This experience was just another day in the life of Lunn, whose send-it-at-all-times approach to living was the undiluted embodiment of the carpe diem concept. Even in mountain biking’s rowdy freeride realm—where the vast majority of riders share this trait—Lunn was unrivaled in his ability to raise the overall stoke level of any crowd. This elevation of spirits extended everywhere he went. If there was riding and a party involved, he could be counted on for support— even for contests in which he wasn’t competing. From Rampage to Crankworx to Fest Series events, Lunn would be there, ready to ride, pick up a shovel or crack open an adult “sports drink” and really get the festivities rolling.

This article is for our Subscribers and Plus Members.

Gain access by purchasing an online or print subscription.

Basic Free Subscription
$0 / Year

  • Access to the FH Dashboard

  • Bookmark favorite articles for easy access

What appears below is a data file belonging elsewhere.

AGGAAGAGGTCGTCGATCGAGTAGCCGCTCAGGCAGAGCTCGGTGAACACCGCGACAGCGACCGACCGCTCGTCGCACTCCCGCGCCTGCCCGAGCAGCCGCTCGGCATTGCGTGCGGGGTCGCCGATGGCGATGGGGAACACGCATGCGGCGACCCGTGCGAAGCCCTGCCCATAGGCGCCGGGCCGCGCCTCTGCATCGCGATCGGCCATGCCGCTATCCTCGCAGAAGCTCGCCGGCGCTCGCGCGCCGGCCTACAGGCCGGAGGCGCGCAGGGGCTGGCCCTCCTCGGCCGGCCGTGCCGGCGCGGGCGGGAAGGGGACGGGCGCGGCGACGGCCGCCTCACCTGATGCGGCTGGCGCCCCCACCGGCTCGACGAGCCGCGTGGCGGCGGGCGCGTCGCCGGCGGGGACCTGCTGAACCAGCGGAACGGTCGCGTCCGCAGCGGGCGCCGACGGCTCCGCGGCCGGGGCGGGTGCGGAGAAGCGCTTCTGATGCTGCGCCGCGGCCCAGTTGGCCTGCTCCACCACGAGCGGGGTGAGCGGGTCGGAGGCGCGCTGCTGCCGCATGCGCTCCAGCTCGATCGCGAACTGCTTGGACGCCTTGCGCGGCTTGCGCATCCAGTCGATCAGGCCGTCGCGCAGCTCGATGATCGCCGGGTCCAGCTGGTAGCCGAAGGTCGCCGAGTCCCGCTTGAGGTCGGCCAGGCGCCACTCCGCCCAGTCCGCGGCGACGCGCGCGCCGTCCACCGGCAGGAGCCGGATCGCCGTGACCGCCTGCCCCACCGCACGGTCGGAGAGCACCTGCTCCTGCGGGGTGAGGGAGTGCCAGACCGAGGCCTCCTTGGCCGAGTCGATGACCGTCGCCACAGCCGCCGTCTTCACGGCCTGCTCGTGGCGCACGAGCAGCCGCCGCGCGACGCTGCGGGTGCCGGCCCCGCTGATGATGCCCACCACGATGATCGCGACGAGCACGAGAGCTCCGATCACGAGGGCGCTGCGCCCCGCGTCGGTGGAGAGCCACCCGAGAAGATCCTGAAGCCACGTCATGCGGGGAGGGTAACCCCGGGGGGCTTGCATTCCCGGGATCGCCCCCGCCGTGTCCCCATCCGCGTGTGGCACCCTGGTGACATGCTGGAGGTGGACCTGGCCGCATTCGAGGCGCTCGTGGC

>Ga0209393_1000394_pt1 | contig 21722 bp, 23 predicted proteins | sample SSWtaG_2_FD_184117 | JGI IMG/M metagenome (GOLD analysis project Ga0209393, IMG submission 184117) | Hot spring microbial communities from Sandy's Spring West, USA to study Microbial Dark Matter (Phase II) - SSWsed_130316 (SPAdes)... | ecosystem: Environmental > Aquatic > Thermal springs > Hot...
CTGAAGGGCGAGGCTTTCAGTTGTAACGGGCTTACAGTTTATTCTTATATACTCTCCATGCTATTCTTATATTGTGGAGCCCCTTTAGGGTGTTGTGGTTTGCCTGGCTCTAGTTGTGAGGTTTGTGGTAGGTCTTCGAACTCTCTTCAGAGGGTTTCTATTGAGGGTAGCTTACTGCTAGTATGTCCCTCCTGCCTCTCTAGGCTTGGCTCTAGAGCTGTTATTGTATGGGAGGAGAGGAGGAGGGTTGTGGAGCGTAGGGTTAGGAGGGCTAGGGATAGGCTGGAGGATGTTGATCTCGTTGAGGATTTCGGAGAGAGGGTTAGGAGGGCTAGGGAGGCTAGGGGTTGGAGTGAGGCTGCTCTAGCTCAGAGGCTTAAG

• Browse articles by issue

  • Receive our weekly newsletter for the latest content and special discounts

Sign Up

Plus Online Subscription
$19.95 | Year

  • Online access to the latest print issues the day they hit newsstands

  • Download print articles and take them with you on the go for offline reading

  • Access to the FH Dashboard

  • Bookmark favorite articles for easy access

  • Browse articles by issue

  • Receive our weekly newsletter for the latest content and special discounts

 Get Plus 
Free Trial

Premium Print Subscription
$34.95 | Year*

  • 4 Issues/year of our print magazine mailed directly to your front door

  • Online access to the latest print issues the day they hit newsstands

  • Download print articles and take them with you on the go for offline reading

  • Access to the FH Dashboard

  • Bookmark favorite articles for easy access

  • Browse articles by issue

  • Receive our weekly newsletter for the latest content and special discounts

Go Premium

Already a Member?

Login

“That tree ladder was the deadliest thing I’ve ever seen,” photographer Margus Riga says. “It was, by far, the scariest thing I’ve ever shot. [Jordie] was standing at the top, looking down, and then he just freefell at least 40 feet into a 20-foot tranny. It was the roughest thing I’ve ever seen on a bike. We all just exploded and rushed up to him, and he was so happy.”